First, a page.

“Legal language has always been pulled in different directions. Its statements have to be so phrased that we can see the general applicability, yet be specific enough to apply to individual circumstances. They have to be stable enough to stand the test of time, so that cases will be treated consistently and fairly, yet flexible enough to adapt to new social situations. Above all, they have to be expressed in such a way that people can be certain about the intention of the law respecting their rights and duties. No other variety of language has to carry such a responsibility.’

When referring to legal English, he states:

“Legal English has several subvarieties, reflecting its different roles. For example, there is the language of legal documents, such as contracts, deeds, insurance policies, wills and many kinds of regulation. There is the language of works of legal reference, with the complex apparatus of footnotes and indexing. There is the language of case law, made out of the spoken or written decisions which judges make about individual cases. There is the spoken language of the courtroom, with the ritual courtesies of judges, counsel and court officials and constraints governing what counts as evidence and what may or may not be said. Legal language is unique in the way utterances are subject to sanctions, such as a fine or imprisonment for linguistic contempt of court.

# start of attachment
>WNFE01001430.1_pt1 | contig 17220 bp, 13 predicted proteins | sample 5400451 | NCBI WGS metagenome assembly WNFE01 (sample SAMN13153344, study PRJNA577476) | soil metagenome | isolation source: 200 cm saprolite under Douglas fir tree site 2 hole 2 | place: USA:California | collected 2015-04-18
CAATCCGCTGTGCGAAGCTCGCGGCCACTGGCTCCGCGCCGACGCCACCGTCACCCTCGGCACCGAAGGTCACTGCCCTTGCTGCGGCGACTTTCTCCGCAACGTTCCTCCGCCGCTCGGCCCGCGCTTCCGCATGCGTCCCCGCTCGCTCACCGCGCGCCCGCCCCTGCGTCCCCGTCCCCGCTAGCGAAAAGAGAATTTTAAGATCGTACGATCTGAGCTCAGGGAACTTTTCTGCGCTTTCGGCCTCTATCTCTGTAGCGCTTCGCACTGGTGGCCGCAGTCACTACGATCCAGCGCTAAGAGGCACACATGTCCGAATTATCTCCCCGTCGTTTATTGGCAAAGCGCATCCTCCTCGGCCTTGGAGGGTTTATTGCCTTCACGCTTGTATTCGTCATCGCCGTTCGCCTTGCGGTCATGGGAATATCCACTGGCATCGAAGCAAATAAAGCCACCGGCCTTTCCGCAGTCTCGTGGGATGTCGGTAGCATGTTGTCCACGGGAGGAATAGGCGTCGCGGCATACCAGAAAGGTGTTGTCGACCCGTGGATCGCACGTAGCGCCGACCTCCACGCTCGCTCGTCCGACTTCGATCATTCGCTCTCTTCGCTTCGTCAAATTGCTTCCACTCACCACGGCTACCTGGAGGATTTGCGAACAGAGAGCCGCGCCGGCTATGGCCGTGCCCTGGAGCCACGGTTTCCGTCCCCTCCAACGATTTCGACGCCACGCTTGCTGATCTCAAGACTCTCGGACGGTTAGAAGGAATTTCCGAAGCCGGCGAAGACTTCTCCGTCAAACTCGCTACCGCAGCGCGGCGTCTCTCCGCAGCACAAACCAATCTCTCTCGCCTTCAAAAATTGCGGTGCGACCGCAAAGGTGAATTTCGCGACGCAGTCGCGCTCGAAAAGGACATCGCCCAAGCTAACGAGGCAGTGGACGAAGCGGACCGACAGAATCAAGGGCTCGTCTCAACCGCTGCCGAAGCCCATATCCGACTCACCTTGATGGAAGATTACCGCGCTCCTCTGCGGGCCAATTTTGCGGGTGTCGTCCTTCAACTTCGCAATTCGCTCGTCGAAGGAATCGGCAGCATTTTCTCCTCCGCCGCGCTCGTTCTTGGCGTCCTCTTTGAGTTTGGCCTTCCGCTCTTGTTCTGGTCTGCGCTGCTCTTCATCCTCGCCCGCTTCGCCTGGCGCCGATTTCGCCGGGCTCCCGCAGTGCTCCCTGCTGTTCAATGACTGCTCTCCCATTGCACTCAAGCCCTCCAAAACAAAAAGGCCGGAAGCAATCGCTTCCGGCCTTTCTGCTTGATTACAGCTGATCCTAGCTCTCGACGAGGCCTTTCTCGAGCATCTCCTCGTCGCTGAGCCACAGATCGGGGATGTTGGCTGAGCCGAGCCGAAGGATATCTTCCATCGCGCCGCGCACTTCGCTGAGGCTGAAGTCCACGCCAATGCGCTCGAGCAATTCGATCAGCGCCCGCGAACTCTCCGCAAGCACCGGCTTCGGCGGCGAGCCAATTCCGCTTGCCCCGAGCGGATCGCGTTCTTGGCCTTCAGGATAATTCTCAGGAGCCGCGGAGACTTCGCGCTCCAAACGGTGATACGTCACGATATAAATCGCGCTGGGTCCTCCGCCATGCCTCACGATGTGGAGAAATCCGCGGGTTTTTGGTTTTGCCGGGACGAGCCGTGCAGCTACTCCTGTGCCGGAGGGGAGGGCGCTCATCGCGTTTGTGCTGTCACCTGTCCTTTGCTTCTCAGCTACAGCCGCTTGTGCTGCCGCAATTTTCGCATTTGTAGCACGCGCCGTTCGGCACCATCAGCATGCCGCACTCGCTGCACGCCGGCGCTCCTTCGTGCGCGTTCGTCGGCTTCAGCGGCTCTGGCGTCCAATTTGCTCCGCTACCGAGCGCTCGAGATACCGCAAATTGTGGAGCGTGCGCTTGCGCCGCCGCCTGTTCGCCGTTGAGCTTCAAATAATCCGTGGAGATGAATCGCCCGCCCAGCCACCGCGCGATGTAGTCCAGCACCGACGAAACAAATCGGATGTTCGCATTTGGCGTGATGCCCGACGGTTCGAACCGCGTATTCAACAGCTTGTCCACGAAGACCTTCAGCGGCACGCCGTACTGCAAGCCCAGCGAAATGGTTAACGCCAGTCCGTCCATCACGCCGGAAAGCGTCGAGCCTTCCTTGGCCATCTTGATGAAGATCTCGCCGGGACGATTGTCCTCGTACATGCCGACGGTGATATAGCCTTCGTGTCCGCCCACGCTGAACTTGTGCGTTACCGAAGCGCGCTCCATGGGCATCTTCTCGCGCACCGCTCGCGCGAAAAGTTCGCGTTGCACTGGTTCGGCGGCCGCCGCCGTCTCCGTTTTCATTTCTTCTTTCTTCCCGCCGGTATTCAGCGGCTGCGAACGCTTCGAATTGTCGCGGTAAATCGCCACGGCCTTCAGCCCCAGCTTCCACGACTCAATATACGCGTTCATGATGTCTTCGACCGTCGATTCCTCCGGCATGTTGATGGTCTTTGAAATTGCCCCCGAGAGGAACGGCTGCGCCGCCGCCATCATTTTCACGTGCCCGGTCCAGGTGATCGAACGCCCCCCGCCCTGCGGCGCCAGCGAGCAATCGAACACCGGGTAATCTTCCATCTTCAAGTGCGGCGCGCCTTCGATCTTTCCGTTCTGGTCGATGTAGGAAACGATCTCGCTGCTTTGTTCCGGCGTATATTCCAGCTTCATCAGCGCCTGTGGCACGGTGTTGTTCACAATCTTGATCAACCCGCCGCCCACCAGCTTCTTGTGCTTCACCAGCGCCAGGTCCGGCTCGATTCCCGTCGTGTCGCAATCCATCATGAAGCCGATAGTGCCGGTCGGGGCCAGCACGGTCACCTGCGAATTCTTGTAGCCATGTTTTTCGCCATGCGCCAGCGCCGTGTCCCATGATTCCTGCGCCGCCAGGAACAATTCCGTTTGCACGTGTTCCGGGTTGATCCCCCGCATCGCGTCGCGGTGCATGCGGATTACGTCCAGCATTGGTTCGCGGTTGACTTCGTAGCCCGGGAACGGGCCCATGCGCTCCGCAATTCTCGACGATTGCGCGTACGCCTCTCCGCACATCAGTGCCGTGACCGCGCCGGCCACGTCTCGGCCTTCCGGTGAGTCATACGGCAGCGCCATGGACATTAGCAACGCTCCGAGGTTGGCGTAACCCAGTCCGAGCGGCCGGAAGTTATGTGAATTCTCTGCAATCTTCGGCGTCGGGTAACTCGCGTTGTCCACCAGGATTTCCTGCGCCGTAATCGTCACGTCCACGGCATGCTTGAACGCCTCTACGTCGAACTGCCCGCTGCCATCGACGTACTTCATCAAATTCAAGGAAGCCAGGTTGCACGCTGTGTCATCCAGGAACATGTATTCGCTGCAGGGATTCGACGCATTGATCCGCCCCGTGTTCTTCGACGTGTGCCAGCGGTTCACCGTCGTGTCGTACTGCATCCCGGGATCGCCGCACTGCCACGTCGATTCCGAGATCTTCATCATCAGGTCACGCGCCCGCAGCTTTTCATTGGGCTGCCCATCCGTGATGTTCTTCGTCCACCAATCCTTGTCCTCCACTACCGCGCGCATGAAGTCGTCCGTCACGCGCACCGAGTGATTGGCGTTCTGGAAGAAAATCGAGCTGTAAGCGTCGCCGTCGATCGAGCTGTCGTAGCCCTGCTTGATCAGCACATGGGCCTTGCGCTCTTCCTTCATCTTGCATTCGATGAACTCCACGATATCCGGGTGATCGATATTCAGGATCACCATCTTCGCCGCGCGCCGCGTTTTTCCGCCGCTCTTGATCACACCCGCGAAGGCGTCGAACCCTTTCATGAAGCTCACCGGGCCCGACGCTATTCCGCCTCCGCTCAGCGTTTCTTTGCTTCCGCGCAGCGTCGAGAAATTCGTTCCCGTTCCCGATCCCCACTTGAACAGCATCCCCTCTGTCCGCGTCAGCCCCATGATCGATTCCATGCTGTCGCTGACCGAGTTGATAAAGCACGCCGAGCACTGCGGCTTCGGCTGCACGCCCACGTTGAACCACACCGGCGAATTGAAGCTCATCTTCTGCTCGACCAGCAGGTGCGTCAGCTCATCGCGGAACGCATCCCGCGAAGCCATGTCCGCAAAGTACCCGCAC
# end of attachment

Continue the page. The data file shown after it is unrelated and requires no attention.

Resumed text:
A fundamental distinction separates the language of the Legislatureχwhich institutes a legal text and the language of the judiciary which interprets and applies that text. A pivotal role is played by set of constitutional statements statutes (Acts), and other documents which come from the Legislature. In these cases, the words, literally are law.” (CoL)

We do legal translation well!


When we want to translate one language, there are so many theories, strategy, method, and technique how to transfer the message to other language. those theory are used by us to make our translation easier. with our knowledge of these theory, we can understand about the reqal translation.


~ oleh adlanpribadi pada April 13, 2012.